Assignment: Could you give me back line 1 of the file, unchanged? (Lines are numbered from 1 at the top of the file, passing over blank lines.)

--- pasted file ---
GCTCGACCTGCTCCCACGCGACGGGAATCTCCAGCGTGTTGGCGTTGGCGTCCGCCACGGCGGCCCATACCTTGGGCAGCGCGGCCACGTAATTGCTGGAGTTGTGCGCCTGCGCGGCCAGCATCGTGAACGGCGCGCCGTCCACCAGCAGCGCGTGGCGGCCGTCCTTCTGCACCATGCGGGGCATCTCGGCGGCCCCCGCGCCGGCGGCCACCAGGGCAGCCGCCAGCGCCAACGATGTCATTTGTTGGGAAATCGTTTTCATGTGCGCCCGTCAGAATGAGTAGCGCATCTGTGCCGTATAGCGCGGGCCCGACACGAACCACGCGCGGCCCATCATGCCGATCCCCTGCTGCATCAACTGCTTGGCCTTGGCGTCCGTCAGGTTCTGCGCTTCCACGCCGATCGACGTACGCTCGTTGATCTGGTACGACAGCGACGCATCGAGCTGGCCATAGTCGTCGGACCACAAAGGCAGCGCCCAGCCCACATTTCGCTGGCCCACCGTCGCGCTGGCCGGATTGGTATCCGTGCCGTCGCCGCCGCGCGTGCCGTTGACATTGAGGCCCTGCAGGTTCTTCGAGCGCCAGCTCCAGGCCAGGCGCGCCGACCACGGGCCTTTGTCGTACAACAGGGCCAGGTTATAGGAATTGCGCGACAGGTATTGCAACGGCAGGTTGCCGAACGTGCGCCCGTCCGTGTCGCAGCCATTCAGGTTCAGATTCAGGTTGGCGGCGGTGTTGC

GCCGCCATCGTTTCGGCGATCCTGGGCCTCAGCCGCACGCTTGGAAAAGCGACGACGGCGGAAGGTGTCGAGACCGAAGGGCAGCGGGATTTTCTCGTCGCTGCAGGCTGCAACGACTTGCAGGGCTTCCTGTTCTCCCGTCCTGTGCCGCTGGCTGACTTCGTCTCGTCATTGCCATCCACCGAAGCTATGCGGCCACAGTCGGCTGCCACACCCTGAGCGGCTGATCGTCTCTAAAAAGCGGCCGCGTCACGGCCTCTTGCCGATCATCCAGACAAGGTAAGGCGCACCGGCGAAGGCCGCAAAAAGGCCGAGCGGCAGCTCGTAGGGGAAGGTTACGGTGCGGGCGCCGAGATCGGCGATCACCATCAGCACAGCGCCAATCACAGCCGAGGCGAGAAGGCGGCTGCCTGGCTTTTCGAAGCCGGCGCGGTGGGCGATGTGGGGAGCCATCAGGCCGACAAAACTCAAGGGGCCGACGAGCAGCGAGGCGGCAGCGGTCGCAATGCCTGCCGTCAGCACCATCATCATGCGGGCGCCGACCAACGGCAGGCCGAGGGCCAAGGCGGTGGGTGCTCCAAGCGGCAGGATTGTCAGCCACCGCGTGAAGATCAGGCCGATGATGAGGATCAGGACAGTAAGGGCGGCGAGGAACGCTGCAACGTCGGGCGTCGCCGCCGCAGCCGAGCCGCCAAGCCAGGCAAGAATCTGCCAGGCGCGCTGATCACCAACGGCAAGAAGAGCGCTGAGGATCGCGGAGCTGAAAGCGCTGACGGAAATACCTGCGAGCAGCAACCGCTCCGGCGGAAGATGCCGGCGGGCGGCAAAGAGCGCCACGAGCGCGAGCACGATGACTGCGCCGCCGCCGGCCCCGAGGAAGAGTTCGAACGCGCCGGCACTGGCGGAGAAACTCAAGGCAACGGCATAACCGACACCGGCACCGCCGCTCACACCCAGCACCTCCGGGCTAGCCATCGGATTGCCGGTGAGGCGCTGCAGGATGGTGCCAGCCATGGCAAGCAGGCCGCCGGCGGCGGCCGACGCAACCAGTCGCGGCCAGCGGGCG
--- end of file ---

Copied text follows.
GCTCGACCTGCTCCCACGCGACGGGAATCTCCAGCGTGTTGGCGTTGGCGTCCGCCACGGCGGCCCATACCTTGGGCAGCGCGGCCACGTAATTGCTGGAGTTGTGCGCCTGCGCGGCCAGCATCGTGAACGGCGCGCCGTCCACCAGCAGCGCGTGGCGGCCGTCCTTCTGCACCATGCGGGGCATCTCGGCGGCCCCCGCGCCGGCGGCCACCAGGGCAGCCGCCAGCGCCAACGATGTCATTTGTTGGGAAATCGTTTTCATGTGCGCCCGTCAGAATGAGTAGCGCATCTGTGCCGTATAGCGCGGGCCCGACACGAACCACGCGCGGCCCATCATGCCGATCCCCTGCTGCATCAACTGCTTGGCCTTGGCGTCCGTCAGGTTCTGCGCTTCCACGCCGATCGACGTACGCTCGTTGATCTGGTACGACAGCGACGCATCGAGCTGGCCATAGTCGTCGGACCACAAAGGCAGCGCCCAGCCCACATTTCGCTGGCCCACCGTCGCGCTGGCCGGATTGGTATCCGTGCCGTCGCCGCCGCGCGTGCCGTTGACATTGAGGCCCTGCAGGTTCTTCGAGCGCCAGCTCCAGGCCAGGCGCGCCGACCACGGGCCTTTGTCGTACAACAGGGCCAGGTTATAGGAATTGCGCGACAGGTATTGCAACGGCAGGTTGCCGAACGTGCGCCCGTCCGTGTCGCAGCCATTCAGGTTCAGATTCAGGTTGGCGGCGGTGTTGC